However, either way we can’t just simply stop the analysis there. If we have possession of ²1,000 in assets, financed at 50/50 debt and equity, and through the lease vs. buy exercise we find leasing more attractive, so we then lease the next ²1,000, we now find ourselves at 75/25 debt and equity rather than 50/50. This change in our capital structure is going to impact our credit rating and our financial covenants. It certainly has impacted our risk position.
A series of seemingly “one-off” transactions has now snowballed into a major long-term impact.
Strategic Mirages
Another common place where incremental thinking can go awry is in strategic situations.
If we are a firm in a line of business where our required equity return (as determined using one of the thousand variations of the Capital Asset Pricing Model) is 12% and cost of debt is 6% at a 50/50 capital structure with a 50% tax rate, our weighted average after tax cost of capital is 7.5%.
We then purchase a line of business different than our current one. Let’s assume this is a riskier business, so the required equity return is 18% at a 50/50 capital structure. Assuming the same debt cost, our weighted average cost of capital is 10.5%.
Since at the outset, the cost of capital is 7.5%, and the new line of business is small, some will simply use the existing cost of capital to value the investment in this new line. As long as it is a very small piece of the whole pie, it is probably not terribly important.
But if the new line takes off, and becomes half of our company, then we find we have a weighted average cost of capital of 9%. Since the investments were all made to clear a hurdle of only 7.5%, our investors now find we are under earning by 1.5%.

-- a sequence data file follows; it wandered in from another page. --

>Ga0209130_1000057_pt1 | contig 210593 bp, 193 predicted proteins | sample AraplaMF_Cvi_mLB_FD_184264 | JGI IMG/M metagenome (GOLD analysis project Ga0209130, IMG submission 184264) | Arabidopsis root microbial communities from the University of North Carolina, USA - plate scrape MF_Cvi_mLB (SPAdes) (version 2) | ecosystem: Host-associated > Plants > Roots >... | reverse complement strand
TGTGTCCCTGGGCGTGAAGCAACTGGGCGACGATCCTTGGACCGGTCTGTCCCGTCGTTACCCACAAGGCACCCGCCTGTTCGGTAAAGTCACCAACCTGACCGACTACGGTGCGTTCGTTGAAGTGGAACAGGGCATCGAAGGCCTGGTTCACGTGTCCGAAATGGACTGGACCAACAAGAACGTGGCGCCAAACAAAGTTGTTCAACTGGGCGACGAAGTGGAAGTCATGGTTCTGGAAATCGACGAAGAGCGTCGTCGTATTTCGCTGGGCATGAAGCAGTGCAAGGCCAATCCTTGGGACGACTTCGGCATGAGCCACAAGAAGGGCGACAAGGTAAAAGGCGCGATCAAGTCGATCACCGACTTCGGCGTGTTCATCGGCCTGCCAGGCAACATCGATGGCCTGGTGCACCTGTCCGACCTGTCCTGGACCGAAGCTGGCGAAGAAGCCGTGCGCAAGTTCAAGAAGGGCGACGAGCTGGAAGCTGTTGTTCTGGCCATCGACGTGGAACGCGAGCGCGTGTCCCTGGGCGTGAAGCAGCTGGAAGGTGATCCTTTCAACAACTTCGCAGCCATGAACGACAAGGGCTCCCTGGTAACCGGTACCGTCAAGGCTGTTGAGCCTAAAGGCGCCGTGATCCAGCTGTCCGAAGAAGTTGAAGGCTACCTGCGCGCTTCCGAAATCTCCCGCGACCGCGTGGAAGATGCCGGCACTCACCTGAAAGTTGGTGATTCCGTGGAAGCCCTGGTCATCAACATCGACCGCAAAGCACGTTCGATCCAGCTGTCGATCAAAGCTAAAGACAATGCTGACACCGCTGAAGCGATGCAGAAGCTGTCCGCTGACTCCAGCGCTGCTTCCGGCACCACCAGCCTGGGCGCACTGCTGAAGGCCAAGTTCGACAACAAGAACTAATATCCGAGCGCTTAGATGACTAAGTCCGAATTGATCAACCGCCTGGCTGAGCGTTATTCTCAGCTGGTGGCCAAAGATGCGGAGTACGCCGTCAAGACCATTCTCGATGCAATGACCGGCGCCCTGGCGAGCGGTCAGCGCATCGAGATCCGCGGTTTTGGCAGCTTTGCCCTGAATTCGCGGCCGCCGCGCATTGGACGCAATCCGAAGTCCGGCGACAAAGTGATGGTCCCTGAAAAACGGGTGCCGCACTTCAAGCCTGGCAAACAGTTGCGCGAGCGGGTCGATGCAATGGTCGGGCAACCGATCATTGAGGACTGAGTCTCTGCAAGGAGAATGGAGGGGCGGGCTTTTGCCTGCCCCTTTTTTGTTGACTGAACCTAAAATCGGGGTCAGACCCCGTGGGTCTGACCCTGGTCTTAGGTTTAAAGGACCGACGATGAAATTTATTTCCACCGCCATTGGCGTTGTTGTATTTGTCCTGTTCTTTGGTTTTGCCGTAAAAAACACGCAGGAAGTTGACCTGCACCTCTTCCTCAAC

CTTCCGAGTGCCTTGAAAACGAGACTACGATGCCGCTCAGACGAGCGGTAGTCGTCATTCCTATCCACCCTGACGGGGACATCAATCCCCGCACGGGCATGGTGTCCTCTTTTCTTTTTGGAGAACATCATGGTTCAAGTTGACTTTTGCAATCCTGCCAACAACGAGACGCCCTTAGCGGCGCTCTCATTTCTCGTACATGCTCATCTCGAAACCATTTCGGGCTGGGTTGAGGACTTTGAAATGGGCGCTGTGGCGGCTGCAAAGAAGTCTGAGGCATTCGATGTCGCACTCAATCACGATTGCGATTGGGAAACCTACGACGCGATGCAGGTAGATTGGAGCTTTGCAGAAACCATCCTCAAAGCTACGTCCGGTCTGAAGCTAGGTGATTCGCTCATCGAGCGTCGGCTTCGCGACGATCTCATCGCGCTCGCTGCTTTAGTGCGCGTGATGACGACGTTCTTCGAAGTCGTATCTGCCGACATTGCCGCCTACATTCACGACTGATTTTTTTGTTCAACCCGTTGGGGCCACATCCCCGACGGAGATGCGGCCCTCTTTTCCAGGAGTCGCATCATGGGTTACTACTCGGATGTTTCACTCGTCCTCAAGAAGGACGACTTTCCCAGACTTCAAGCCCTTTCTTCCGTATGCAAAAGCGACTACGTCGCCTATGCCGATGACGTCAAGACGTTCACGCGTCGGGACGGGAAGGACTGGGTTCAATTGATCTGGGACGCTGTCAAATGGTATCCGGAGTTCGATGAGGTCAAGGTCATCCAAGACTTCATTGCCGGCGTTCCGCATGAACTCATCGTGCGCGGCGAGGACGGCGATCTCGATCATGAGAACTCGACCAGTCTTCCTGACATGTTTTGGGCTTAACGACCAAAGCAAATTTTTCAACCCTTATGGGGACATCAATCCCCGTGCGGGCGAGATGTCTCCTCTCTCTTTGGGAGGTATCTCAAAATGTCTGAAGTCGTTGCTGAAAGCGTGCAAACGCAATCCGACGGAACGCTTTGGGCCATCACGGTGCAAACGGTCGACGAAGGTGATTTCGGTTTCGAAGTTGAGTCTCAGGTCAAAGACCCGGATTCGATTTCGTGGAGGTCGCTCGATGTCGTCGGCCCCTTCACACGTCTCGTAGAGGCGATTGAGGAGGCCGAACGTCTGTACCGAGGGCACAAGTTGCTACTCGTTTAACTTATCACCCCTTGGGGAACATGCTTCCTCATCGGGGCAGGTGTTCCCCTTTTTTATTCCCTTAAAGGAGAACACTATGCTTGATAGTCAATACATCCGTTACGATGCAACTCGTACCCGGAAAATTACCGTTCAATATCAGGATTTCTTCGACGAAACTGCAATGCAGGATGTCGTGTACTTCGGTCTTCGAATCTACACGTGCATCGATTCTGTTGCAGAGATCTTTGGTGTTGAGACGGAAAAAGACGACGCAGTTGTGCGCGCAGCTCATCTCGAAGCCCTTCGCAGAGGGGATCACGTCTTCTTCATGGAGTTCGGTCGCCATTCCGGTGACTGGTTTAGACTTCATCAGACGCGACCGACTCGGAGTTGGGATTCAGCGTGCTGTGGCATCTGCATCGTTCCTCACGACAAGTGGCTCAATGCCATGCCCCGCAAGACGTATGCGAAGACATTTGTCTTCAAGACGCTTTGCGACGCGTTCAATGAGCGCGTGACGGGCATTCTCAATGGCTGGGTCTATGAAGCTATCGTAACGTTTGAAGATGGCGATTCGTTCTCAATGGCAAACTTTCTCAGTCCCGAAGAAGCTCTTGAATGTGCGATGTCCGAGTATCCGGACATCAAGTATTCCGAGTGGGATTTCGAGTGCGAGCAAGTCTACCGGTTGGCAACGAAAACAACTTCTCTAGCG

This will not make them happy.
Wear Both Hats
In order to avoid the problems above, we need to analyze situations not only in their incremental form, but also as-if they are in long-term form as well. Even if they are not, we need to pretend that they are.
If we are going to invest in an asset via a lease, then we need to anticipate investing in a future asset via 100% equity. We need to make sure that the returns from the lease investment is such that it would be achievable as if it were financed at our target 50/50 capital structure.
If we do not do this, we may never make that all-equity investment, if only because the return hurdles are so much higher they might not be achievable.
For our strategic investment, while we might have access to 7.5% money, we still need to ensure that the new line of business will be economical as if it were financed by 10.5% money. Or, we need to make sure we realize and are confident that a less than 10.5% investment today will be made up for tomorrow with a greater than 10.5% investment. 
Key Takeaways
When considering incremental or on-the-margin opportunities, we need to make sure we analyze them two ways, not only incrementally but as-if it is a long-term decision as well.
·       Can you recall a time when incremental analysis was used inappropriately in your organization?
Add to the discussion with your thoughts, comments, questions and feedback! Please share Treasury Café with others. Thank you!